To be happy, I need to hold on to the thought that I am ordinary.
It sounds wrong, I know, when everything tells us to be extraordinary, when everything we aspire to do seems so hard only extraordinary people could do it.
But a great deal of my suffering comes from the thought that I have made it this far in my life without doing anything of particular note, especially when compared to others. I know “comparison is the thief of joy,” and when I am not comparing myself to people I know, I’m comparing myself to people I read about or, worst, the person I thought I would be when I was younger. I find it difficult to stop comparing, stop blaming myself for my failure to become extraordinary. I am neither famous nor wealthy, not someone to whom others come for wisdom, not a best-selling author, not not not.
I am ordinary. But—and here’s the important part—that is all right.
I am not sure how to explain it. Accepting my ordinariness keeps me from beating myself with the weapons of “not good enough” and “try harder” and “be different from what you are” that society provides on a daily basis. Accepting my ordinariness allows for failure without the feeling that failure is a betrayal of who I am.
All this may sound arrogant, and for this I apologize. I thought I was lucky: my family and teachers told me constantly how smart I was. They said I could do anything, be anything. There was a lot of optimism in those days, the 1970s and even the 1980s, long before folks started to realize that the gap between the rich and the rest of us was widening exponentially. As I said, I was lucky—my family loved me and wanted me to succeed.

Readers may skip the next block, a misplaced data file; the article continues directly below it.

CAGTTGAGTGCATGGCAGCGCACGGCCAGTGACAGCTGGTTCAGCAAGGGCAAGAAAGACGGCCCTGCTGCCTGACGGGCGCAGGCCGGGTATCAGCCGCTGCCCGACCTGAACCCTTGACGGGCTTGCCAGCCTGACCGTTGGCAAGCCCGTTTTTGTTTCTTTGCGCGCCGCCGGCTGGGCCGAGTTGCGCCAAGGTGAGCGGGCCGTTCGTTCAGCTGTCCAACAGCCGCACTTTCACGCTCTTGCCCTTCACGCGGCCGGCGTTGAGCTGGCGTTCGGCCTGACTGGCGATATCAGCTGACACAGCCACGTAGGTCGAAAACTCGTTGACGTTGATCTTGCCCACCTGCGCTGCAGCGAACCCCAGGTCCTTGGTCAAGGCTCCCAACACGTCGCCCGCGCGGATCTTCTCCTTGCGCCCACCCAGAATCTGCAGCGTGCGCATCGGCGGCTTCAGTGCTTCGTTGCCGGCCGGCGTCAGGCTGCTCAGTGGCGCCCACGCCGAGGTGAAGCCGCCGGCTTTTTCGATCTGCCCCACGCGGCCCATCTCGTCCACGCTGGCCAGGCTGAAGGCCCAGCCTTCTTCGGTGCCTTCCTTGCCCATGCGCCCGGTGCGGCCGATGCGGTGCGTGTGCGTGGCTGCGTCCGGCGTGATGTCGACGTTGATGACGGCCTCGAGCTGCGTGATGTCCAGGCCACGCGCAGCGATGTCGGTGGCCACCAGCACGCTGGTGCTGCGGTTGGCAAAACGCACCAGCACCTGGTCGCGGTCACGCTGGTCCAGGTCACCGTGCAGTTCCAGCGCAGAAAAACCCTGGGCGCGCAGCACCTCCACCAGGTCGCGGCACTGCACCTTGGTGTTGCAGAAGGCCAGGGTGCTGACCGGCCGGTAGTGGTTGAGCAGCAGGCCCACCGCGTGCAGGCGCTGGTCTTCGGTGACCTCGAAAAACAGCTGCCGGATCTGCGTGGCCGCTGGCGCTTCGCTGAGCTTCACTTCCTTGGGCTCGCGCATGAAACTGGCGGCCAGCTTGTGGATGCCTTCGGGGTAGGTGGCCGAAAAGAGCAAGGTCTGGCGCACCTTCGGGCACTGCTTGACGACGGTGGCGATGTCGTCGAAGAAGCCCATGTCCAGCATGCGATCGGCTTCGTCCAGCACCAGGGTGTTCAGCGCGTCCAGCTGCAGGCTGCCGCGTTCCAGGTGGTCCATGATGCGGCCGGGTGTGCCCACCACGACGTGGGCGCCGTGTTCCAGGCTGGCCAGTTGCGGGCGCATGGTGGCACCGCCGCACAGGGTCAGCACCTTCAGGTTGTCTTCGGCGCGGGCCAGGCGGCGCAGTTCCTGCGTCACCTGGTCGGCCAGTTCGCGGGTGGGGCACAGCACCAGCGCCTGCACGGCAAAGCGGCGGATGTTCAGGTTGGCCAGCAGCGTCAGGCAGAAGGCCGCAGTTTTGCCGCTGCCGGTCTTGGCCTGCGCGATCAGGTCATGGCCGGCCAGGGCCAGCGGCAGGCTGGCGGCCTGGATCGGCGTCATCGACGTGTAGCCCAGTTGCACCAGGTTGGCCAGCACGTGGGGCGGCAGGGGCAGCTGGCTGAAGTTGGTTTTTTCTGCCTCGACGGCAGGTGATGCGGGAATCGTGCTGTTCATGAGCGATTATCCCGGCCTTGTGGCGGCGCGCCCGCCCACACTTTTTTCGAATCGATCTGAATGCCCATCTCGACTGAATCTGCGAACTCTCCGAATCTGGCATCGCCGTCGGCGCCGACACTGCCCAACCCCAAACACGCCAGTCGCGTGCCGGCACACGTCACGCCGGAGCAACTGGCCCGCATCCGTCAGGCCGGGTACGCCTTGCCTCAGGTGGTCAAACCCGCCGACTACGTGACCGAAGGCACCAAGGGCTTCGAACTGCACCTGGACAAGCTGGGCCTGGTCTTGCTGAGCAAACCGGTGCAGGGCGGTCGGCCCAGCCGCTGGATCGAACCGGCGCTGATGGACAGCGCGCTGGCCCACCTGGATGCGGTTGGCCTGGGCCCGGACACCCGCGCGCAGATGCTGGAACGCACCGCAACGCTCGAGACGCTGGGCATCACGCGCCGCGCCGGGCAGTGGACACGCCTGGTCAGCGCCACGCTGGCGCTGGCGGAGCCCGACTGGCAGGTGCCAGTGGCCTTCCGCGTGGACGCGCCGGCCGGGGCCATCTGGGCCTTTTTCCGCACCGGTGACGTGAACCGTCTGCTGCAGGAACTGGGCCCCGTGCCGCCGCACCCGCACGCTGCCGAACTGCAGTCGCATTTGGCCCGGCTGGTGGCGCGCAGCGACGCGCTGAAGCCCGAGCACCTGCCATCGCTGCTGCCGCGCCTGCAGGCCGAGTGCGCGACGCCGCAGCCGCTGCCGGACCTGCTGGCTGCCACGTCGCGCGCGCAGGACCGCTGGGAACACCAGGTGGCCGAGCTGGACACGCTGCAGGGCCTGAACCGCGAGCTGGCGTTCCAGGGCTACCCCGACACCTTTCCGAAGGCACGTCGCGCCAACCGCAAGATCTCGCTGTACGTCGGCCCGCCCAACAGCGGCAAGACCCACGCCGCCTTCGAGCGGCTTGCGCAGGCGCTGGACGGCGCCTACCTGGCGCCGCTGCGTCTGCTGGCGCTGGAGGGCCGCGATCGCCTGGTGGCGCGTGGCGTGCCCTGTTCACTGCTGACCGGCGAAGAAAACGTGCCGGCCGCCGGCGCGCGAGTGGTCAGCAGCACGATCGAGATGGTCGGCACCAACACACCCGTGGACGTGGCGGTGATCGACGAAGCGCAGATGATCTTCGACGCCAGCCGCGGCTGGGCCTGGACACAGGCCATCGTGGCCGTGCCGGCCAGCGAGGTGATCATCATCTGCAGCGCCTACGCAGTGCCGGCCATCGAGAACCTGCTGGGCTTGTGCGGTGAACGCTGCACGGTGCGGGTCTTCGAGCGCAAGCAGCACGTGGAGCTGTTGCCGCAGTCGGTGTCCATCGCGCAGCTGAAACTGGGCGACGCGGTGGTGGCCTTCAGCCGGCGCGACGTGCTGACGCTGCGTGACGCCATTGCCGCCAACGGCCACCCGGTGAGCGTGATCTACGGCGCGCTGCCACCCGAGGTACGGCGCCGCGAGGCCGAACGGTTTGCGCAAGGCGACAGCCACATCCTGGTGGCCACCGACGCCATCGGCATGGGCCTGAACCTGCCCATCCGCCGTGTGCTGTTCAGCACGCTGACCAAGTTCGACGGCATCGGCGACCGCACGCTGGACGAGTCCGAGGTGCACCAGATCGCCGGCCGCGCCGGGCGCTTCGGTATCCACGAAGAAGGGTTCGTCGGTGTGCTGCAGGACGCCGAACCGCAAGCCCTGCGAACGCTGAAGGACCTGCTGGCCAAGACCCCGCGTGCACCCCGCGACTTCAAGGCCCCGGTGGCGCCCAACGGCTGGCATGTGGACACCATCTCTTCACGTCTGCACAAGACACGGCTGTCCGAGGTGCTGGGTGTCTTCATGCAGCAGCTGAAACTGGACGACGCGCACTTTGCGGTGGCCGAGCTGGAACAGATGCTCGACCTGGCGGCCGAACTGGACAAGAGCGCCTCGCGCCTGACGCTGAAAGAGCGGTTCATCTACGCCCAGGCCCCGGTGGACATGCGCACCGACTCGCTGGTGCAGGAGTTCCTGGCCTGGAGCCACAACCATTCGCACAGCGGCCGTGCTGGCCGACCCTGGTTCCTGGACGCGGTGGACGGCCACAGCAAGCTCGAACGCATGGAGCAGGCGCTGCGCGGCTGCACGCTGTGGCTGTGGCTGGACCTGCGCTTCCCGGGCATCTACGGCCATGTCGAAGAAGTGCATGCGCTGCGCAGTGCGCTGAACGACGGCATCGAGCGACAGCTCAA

New studies show that wording makes a difference. It’s not so useful to tell someone that they are very intelligent; it’s far more helpful to say that with hard work and determination, they can learn anything. Because the world we live in now requires versatility, with many people having several careers. Someone who is innately intelligent may not feel equipped to make the necessary changes. I know I don’t. I feel left behind by a job market that’s moving as fast as a flash flood, and I’m sure I’m not the only one.
My issues have to do with career. But I am lucky again—so very lucky—that I don’t have to figure it all out yet, or perhaps ever. Because of a non-judging husband with a good job, I do not have that pressure.
Yet that luck made me feel even more pressure to be extraordinary, to do something with my time that would change the world.
Which brings me back to my 2018 mantra: I am ordinary. And if I am ordinary, I am allowed to stumble. To write things that are banal, or cliché, or just stupid—as well as, if I’m lucky, some things that have some merit, that might be good, might help someone, even one reader. If I am ordinary, I am allowed to be introverted, to loathe selling things, to sleep more hours per day than most people, to be chubby, to post numerous photos of my pets on social media. If I am ordinary, I am allowed to wish I lived again in a time before computers and cell phones, and also to check my email obsessively, several times a day.
This freedom makes me think of Walt Whitman, and this wonderful quote: “Do I contradict myself? Very well, then I contradict myself, I am large, I contain multitudes.” So much of Whitman gives us permission to be our own strange, wonderful, unexpected selves. He considers it sacred, the self. I suppose that’s what I’m working towards, when I say I consider myself ordinary. Not the definition of ordinary that makes it, by default, a bad thing. But a definition that frees me from a cage created by my younger self and by society, the cage of being extraordinary by standards I cannot possibly reach, and may not even truly value.
2018, I am ready to be ordinary. To walk my dog, vacuum the house, talk to my sister on the phone, pop to the grocery store for bagels. Also to read, to dream, to write. To live an ordinary life, with generosity, gratitude, and hope.